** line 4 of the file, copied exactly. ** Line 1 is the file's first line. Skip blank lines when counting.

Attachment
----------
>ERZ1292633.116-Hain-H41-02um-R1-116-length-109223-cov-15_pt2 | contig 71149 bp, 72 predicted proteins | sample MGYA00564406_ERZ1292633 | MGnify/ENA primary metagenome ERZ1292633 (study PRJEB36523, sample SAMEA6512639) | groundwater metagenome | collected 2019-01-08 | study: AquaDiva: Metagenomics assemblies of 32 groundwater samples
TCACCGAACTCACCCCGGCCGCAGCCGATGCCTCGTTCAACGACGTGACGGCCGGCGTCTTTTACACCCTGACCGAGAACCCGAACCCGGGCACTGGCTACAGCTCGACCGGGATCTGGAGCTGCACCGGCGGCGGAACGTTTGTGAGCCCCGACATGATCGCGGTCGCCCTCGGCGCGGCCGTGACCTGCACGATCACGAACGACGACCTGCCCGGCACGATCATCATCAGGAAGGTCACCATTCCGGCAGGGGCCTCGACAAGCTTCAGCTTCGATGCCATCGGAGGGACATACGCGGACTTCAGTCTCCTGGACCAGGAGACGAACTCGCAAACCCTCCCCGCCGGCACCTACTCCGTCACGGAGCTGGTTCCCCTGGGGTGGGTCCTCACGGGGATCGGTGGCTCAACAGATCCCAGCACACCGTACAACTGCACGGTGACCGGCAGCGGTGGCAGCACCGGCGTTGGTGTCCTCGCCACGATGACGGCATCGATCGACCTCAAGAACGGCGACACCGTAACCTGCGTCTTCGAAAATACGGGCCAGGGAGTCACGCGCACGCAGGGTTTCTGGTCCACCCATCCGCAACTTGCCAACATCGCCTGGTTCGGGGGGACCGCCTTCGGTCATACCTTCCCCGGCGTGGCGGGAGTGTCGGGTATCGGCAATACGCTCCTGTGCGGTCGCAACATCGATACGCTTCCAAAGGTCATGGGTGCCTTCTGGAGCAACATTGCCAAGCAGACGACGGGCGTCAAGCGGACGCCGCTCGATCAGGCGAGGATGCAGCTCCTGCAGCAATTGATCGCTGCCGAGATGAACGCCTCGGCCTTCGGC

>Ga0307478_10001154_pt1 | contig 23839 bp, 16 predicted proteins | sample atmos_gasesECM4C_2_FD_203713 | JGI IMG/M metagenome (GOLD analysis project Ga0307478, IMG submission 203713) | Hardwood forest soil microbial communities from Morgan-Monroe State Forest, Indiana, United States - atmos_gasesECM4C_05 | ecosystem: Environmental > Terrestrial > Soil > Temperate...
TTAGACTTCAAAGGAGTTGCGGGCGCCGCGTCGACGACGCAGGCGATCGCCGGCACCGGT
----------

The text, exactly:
TTAGACTTCAAAGGAGTTGCGGGCGCCGCGTCGACGACGCAGGCGATCGCCGGCACCGGT